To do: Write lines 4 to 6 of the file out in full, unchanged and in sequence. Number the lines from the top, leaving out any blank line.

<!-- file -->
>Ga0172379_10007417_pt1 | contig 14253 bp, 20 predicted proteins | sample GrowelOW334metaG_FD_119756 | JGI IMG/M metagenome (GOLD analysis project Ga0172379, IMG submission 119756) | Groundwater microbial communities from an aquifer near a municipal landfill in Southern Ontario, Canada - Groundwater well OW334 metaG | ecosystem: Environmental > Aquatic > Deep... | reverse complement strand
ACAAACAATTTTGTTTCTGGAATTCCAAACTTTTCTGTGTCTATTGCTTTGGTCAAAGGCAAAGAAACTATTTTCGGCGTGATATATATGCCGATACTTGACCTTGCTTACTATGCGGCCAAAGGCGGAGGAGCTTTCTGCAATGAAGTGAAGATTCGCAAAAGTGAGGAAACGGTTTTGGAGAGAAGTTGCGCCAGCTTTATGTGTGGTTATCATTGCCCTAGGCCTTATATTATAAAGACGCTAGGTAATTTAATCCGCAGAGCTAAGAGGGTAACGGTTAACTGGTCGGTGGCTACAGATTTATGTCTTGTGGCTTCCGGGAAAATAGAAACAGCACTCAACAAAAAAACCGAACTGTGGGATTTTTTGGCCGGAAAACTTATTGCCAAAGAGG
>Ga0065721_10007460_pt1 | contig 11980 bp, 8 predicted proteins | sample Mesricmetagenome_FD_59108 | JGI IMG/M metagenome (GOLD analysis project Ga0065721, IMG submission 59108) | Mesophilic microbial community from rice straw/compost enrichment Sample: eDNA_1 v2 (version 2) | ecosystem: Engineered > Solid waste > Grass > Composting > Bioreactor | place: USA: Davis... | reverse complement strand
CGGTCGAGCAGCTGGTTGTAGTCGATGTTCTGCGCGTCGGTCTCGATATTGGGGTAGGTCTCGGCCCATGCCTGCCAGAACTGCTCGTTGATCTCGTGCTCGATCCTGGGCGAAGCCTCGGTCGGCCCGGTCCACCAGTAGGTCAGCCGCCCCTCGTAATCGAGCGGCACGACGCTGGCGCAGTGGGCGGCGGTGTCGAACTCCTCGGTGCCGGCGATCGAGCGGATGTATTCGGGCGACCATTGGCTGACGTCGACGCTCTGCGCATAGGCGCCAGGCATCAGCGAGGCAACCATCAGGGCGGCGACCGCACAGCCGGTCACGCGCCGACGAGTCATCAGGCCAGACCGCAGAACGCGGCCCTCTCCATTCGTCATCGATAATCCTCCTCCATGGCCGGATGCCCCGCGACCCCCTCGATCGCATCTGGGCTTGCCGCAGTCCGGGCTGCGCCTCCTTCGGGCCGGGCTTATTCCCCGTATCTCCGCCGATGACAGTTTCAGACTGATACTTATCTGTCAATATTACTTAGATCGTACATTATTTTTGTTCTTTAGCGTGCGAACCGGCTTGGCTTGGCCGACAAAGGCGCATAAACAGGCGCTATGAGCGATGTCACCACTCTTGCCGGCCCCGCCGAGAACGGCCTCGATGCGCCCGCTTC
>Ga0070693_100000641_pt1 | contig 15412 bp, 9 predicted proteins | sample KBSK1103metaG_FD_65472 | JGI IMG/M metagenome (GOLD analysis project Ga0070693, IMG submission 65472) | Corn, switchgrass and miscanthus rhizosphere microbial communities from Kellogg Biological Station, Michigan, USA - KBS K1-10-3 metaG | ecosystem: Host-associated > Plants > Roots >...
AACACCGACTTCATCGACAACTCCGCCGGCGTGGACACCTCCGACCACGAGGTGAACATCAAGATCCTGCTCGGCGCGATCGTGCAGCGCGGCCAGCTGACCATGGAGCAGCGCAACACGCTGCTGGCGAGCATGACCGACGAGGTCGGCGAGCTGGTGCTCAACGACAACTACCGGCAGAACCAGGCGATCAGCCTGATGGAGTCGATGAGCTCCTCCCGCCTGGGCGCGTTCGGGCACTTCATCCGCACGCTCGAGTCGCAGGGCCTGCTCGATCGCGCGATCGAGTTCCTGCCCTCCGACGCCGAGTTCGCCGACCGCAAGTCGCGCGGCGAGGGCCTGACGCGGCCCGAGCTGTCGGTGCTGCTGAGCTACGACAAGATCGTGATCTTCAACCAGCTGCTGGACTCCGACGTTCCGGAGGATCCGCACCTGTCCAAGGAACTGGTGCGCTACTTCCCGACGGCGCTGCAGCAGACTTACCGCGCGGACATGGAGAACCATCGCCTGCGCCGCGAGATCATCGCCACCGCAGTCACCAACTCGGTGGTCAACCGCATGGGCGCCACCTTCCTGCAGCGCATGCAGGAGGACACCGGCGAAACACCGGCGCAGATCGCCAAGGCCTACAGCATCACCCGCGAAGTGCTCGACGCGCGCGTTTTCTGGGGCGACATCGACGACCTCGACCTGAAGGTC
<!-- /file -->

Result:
CGGTCGAGCAGCTGGTTGTAGTCGATGTTCTGCGCGTCGGTCTCGATATTGGGGTAGGTCTCGGCCCATGCCTGCCAGAACTGCTCGTTGATCTCGTGCTCGATCCTGGGCGAAGCCTCGGTCGGCCCGGTCCACCAGTAGGTCAGCCGCCCCTCGTAATCGAGCGGCACGACGCTGGCGCAGTGGGCGGCGGTGTCGAACTCCTCGGTGCCGGCGATCGAGCGGATGTATTCGGGCGACCATTGGCTGACGTCGACGCTCTGCGCATAGGCGCCAGGCATCAGCGAGGCAACCATCAGGGCGGCGACCGCACAGCCGGTCACGCGCCGACGAGTCATCAGGCCAGACCGCAGAACGCGGCCCTCTCCATTCGTCATCGATAATCCTCCTCCATGGCCGGATGCCCCGCGACCCCCTCGATCGCATCTGGGCTTGCCGCAGTCCGGGCTGCGCCTCCTTCGGGCCGGGCTTATTCCCCGTATCTCCGCCGATGACAGTTTCAGACTGATACTTATCTGTCAATATTACTTAGATCGTACATTATTTTTGTTCTTTAGCGTGCGAACCGGCTTGGCTTGGCCGACAAAGGCGCATAAACAGGCGCTATGAGCGATGTCACCACTCTTGCCGGCCCCGCCGAGAACGGCCTCGATGCGCCCGCTTC
>Ga0070693_100000641_pt1 | contig 15412 bp, 9 predicted proteins | sample KBSK1103metaG_FD_65472 | JGI IMG/M metagenome (GOLD analysis project Ga0070693, IMG submission 65472) | Corn, switchgrass and miscanthus rhizosphere microbial communities from Kellogg Biological Station, Michigan, USA - KBS K1-10-3 metaG | ecosystem: Host-associated > Plants > Roots >...
AACACCGACTTCATCGACAACTCCGCCGGCGTGGACACCTCCGACCACGAGGTGAACATCAAGATCCTGCTCGGCGCGATCGTGCAGCGCGGCCAGCTGACCATGGAGCAGCGCAACACGCTGCTGGCGAGCATGACCGACGAGGTCGGCGAGCTGGTGCTCAACGACAACTACCGGCAGAACCAGGCGATCAGCCTGATGGAGTCGATGAGCTCCTCCCGCCTGGGCGCGTTCGGGCACTTCATCCGCACGCTCGAGTCGCAGGGCCTGCTCGATCGCGCGATCGAGTTCCTGCCCTCCGACGCCGAGTTCGCCGACCGCAAGTCGCGCGGCGAGGGCCTGACGCGGCCCGAGCTGTCGGTGCTGCTGAGCTACGACAAGATCGTGATCTTCAACCAGCTGCTGGACTCCGACGTTCCGGAGGATCCGCACCTGTCCAAGGAACTGGTGCGCTACTTCCCGACGGCGCTGCAGCAGACTTACCGCGCGGACATGGAGAACCATCGCCTGCGCCGCGAGATCATCGCCACCGCAGTCACCAACTCGGTGGTCAACCGCATGGGCGCCACCTTCCTGCAGCGCATGCAGGAGGACACCGGCGAAACACCGGCGCAGATCGCCAAGGCCTACAGCATCACCCGCGAAGTGCTCGACGCGCGCGTTTTCTGGGGCGACATCGACGACCTCGACCTGAAGGTC